20th Century Flagstaff
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20th Century Flagstaff

  Have you ever imagined living your life at a different point in time? I belong to a local writing circle and at least once a month a prompt is given along these lines. I fell into a rabbit hole of yesteryears while researching the Walkup family murders and I often wondered what it would’ve been like to live in Flagstaff in the 1930s.  

  When I started laying the groundwork for the Walkup story I wanted to share the “feel” of the town from that era. I’m not a trained writer so the best way I came up with was putting myself on the sidewalks outside of the Hotel Monte Vista. What I saw from this fictionalized vantage point was a town not too different from today. The main streets were paved and there were plenty of cars driving about. The trains that roared through daily still held a place in people’s hearts, but Route 66 had gained in importance, bringing an endless stream of visitors. One could meet friends for lunch, have their hair colored or styled at a salon, then walk up to a neighbor’s house for a weekly bridge game. Or, maybe meeting at the Orpheum Theatre to see a movie was the order of the day. The country club north of town offered a 9-hole golf course, and there were tennis courts, softball games and a myriad of other sporting activities.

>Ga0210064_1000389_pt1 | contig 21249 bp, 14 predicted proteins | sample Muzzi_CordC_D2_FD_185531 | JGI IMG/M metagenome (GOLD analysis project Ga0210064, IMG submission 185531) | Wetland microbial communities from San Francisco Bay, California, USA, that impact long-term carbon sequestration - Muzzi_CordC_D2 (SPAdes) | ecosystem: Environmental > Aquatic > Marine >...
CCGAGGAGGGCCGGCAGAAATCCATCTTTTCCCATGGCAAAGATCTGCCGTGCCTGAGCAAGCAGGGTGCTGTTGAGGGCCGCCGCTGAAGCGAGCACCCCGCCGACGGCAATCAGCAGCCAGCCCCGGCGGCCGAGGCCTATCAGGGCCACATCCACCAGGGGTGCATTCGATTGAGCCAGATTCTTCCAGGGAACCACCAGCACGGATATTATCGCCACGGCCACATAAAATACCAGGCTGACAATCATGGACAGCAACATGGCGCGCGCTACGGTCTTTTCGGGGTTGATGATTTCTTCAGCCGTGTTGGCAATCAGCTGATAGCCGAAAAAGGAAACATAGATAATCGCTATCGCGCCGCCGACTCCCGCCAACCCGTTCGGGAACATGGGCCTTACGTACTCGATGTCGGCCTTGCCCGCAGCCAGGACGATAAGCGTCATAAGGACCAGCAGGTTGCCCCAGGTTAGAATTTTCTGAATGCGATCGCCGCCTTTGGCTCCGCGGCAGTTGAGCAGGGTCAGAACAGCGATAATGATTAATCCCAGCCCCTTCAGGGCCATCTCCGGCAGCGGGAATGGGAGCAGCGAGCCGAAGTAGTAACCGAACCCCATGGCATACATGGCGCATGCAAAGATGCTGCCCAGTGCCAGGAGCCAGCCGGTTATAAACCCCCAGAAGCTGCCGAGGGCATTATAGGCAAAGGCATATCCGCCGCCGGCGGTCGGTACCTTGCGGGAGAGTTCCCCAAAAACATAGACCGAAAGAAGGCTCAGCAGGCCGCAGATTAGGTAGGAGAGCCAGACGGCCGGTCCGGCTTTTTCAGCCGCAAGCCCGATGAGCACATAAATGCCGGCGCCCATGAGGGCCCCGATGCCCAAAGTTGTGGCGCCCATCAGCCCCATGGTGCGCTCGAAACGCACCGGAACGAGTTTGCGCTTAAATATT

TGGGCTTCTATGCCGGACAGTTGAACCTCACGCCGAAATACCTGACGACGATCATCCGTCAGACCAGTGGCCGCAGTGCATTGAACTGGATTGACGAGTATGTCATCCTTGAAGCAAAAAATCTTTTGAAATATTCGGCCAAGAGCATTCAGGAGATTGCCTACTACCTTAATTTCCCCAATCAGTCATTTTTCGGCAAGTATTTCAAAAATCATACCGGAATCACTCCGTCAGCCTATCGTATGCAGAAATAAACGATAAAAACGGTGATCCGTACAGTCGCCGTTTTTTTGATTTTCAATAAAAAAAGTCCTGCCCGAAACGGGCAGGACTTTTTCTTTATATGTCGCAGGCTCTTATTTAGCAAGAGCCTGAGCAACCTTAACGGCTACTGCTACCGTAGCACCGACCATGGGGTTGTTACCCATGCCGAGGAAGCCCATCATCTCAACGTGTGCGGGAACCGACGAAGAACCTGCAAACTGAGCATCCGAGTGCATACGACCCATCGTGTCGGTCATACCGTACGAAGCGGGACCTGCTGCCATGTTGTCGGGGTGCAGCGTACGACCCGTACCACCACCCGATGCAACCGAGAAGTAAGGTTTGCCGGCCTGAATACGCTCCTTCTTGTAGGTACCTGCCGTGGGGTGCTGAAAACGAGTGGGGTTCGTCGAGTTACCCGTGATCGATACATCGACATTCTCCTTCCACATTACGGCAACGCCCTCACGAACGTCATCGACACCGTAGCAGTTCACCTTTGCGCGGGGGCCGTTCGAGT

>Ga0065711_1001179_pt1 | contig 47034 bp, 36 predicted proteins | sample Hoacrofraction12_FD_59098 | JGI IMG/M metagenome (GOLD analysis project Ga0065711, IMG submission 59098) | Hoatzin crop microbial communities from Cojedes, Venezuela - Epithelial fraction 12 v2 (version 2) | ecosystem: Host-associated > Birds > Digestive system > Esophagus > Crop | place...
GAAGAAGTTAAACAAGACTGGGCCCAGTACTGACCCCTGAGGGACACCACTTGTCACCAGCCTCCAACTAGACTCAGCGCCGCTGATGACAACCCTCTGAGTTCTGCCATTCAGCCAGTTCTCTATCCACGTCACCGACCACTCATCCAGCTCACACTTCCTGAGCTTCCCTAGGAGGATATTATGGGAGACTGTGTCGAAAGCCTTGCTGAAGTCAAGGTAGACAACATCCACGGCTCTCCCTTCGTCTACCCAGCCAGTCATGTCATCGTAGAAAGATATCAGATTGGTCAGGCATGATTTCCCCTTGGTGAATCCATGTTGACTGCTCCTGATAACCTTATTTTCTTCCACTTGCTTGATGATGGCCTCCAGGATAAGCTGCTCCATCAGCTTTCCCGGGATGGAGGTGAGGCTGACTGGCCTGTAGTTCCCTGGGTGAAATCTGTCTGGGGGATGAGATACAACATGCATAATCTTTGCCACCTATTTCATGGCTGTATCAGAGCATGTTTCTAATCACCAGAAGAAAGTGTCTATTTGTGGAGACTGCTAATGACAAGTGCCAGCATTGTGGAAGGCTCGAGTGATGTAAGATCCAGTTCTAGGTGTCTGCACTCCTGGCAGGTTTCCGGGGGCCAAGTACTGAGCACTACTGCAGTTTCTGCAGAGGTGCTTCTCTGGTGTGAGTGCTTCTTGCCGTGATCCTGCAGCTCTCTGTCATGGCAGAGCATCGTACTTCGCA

By 1937, a typical residence would have a refrigerator, washer and dryer and a vacuum cleaner. Telephone service was wide-spread and many homes had one as well as a radio, bringing the outside world a little closer. According to articles in the Coconino Sun, most people still tended to a small vegetable garden at home; however, by the 1930s the grocery store had become the mainstay for buying food. And there was always Babbitt Brothers –the store that carried almost anything a person would want to eat, wear, put in the home or play with outside. Babbitt Brothers had been into the car business since 1908–but if owning a vehicle wasn’t for you, there was at least one taxi cab company and the Greyhound Bus station in town.

What I am trying to paint a picture of is a town not as isolated as one imagines, and definitely more accessible than it was 20 years earlier. There was something about the geography of this area–a mountain town growing at the base of a larger mountain–that kept it contained. But once roads replaced horse trails and the train brought adventurous souls to the Southwest, Flagstaff took off like a rocket.

Are you ready to experience the spooky side of Flagstaff? Join our haunted walking tour and uncover the city's chilling history. From ghostly apparitions to unexplained phenomena, our expert guide will take you on a journey you'll never forget. Book now and get ready for a hair-raising adventure through the streets of Flagstaff!

Join us at one of our historic–and haunted!--downtown tours to learn more!

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